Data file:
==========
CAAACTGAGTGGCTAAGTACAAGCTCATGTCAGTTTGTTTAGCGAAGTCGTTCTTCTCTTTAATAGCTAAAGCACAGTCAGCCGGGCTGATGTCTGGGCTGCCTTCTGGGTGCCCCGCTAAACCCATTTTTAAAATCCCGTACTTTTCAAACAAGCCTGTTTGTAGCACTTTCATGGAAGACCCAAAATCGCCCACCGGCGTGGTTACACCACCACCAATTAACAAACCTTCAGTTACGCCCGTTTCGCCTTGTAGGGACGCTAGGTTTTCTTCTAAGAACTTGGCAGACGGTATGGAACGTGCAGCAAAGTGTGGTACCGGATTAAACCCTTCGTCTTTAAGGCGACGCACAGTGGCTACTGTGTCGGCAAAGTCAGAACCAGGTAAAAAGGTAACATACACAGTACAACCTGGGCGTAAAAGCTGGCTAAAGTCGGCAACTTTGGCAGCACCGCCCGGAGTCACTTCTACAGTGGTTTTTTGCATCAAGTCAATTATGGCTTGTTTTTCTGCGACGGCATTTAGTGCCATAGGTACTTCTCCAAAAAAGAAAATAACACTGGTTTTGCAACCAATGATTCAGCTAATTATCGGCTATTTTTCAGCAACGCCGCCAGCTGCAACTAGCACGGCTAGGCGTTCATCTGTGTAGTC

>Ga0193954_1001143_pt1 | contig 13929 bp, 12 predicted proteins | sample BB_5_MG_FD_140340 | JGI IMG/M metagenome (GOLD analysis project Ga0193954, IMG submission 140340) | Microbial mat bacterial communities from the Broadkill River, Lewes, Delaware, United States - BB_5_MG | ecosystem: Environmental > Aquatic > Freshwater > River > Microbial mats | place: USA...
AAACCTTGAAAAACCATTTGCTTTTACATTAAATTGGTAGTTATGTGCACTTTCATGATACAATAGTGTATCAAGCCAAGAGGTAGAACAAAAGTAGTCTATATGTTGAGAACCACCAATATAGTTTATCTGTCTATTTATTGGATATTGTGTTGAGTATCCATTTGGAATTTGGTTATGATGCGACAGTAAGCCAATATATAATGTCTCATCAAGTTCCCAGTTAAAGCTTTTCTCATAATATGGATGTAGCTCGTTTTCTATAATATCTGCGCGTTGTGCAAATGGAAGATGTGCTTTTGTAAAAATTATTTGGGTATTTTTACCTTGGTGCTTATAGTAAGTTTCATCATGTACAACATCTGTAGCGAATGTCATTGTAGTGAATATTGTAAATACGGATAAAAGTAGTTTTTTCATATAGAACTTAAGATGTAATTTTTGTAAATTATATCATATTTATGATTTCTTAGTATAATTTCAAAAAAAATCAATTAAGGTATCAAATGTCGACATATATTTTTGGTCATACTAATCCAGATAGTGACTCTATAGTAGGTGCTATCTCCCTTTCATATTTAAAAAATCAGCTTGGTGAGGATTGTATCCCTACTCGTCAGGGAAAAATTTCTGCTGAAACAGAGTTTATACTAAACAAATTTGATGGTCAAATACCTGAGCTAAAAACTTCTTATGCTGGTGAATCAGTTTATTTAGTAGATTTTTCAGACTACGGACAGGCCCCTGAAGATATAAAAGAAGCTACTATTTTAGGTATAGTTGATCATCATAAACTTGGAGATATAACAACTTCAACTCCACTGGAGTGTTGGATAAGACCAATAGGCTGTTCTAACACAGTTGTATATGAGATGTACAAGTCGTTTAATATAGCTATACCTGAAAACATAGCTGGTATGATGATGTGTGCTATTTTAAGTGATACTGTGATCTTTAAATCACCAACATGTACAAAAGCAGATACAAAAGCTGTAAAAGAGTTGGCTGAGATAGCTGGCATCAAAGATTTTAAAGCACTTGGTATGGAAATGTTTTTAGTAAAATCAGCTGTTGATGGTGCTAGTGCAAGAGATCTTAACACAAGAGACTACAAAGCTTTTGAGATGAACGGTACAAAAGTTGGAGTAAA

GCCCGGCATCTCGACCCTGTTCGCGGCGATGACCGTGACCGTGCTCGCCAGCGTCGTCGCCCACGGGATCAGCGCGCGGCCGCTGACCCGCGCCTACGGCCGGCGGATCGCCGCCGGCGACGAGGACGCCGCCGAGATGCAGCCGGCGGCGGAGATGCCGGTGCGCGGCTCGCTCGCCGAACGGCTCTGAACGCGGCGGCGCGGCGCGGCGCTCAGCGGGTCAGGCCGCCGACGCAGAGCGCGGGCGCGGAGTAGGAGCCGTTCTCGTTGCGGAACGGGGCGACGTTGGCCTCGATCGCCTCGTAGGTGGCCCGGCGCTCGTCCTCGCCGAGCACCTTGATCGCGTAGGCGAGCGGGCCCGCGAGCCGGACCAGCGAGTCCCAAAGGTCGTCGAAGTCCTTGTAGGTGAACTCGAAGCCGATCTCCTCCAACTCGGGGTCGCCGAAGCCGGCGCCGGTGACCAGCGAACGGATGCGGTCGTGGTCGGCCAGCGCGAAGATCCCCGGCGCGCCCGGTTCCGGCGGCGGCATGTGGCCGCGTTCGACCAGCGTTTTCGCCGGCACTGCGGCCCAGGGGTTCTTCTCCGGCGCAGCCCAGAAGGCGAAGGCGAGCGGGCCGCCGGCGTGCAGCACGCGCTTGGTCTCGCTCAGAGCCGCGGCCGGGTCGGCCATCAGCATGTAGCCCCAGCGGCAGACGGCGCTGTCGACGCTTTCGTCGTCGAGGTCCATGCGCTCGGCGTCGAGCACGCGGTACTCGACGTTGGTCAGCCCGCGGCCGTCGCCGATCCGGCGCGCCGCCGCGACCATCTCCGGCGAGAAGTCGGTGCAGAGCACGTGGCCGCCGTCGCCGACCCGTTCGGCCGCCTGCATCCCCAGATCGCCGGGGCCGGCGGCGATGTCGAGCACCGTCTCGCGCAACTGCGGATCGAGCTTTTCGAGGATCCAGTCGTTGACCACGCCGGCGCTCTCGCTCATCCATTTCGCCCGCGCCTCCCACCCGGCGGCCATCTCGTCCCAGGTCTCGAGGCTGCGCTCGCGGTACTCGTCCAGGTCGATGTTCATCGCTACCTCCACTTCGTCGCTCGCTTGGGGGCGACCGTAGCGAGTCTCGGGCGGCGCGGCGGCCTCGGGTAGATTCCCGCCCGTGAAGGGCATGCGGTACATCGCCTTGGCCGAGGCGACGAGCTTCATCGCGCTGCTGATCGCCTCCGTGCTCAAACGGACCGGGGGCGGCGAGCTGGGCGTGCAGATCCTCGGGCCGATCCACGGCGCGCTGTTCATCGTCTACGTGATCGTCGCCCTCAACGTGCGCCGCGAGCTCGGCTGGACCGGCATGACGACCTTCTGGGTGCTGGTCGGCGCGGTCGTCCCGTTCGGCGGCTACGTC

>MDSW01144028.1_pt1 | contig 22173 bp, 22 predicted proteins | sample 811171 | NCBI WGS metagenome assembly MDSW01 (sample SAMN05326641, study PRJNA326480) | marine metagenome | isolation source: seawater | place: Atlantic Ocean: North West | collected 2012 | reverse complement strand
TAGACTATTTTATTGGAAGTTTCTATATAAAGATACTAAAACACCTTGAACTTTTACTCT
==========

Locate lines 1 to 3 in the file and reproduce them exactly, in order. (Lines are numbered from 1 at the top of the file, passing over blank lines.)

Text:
CAAACTGAGTGGCTAAGTACAAGCTCATGTCAGTTTGTTTAGCGAAGTCGTTCTTCTCTTTAATAGCTAAAGCACAGTCAGCCGGGCTGATGTCTGGGCTGCCTTCTGGGTGCCCCGCTAAACCCATTTTTAAAATCCCGTACTTTTCAAACAAGCCTGTTTGTAGCACTTTCATGGAAGACCCAAAATCGCCCACCGGCGTGGTTACACCACCACCAATTAACAAACCTTCAGTTACGCCCGTTTCGCCTTGTAGGGACGCTAGGTTTTCTTCTAAGAACTTGGCAGACGGTATGGAACGTGCAGCAAAGTGTGGTACCGGATTAAACCCTTCGTCTTTAAGGCGACGCACAGTGGCTACTGTGTCGGCAAAGTCAGAACCAGGTAAAAAGGTAACATACACAGTACAACCTGGGCGTAAAAGCTGGCTAAAGTCGGCAACTTTGGCAGCACCGCCCGGAGTCACTTCTACAGTGGTTTTTTGCATCAAGTCAATTATGGCTTGTTTTTCTGCGACGGCATTTAGTGCCATAGGTACTTCTCCAAAAAAGAAAATAACACTGGTTTTGCAACCAATGATTCAGCTAATTATCGGCTATTTTTCAGCAACGCCGCCAGCTGCAACTAGCACGGCTAGGCGTTCATCTGTGTAGTC

>Ga0193954_1001143_pt1 | contig 13929 bp, 12 predicted proteins | sample BB_5_MG_FD_140340 | JGI IMG/M metagenome (GOLD analysis project Ga0193954, IMG submission 140340) | Microbial mat bacterial communities from the Broadkill River, Lewes, Delaware, United States - BB_5_MG | ecosystem: Environmental > Aquatic > Freshwater > River > Microbial mats | place: USA...
AAACCTTGAAAAACCATTTGCTTTTACATTAAATTGGTAGTTATGTGCACTTTCATGATACAATAGTGTATCAAGCCAAGAGGTAGAACAAAAGTAGTCTATATGTTGAGAACCACCAATATAGTTTATCTGTCTATTTATTGGATATTGTGTTGAGTATCCATTTGGAATTTGGTTATGATGCGACAGTAAGCCAATATATAATGTCTCATCAAGTTCCCAGTTAAAGCTTTTCTCATAATATGGATGTAGCTCGTTTTCTATAATATCTGCGCGTTGTGCAAATGGAAGATGTGCTTTTGTAAAAATTATTTGGGTATTTTTACCTTGGTGCTTATAGTAAGTTTCATCATGTACAACATCTGTAGCGAATGTCATTGTAGTGAATATTGTAAATACGGATAAAAGTAGTTTTTTCATATAGAACTTAAGATGTAATTTTTGTAAATTATATCATATTTATGATTTCTTAGTATAATTTCAAAAAAAATCAATTAAGGTATCAAATGTCGACATATATTTTTGGTCATACTAATCCAGATAGTGACTCTATAGTAGGTGCTATCTCCCTTTCATATTTAAAAAATCAGCTTGGTGAGGATTGTATCCCTACTCGTCAGGGAAAAATTTCTGCTGAAACAGAGTTTATACTAAACAAATTTGATGGTCAAATACCTGAGCTAAAAACTTCTTATGCTGGTGAATCAGTTTATTTAGTAGATTTTTCAGACTACGGACAGGCCCCTGAAGATATAAAAGAAGCTACTATTTTAGGTATAGTTGATCATCATAAACTTGGAGATATAACAACTTCAACTCCACTGGAGTGTTGGATAAGACCAATAGGCTGTTCTAACACAGTTGTATATGAGATGTACAAGTCGTTTAATATAGCTATACCTGAAAACATAGCTGGTATGATGATGTGTGCTATTTTAAGTGATACTGTGATCTTTAAATCACCAACATGTACAAAAGCAGATACAAAAGCTGTAAAAGAGTTGGCTGAGATAGCTGGCATCAAAGATTTTAAAGCACTTGGTATGGAAATGTTTTTAGTAAAATCAGCTGTTGATGGTGCTAGTGCAAGAGATCTTAACACAAGAGACTACAAAGCTTTTGAGATGAACGGTACAAAAGTTGGAGTAAA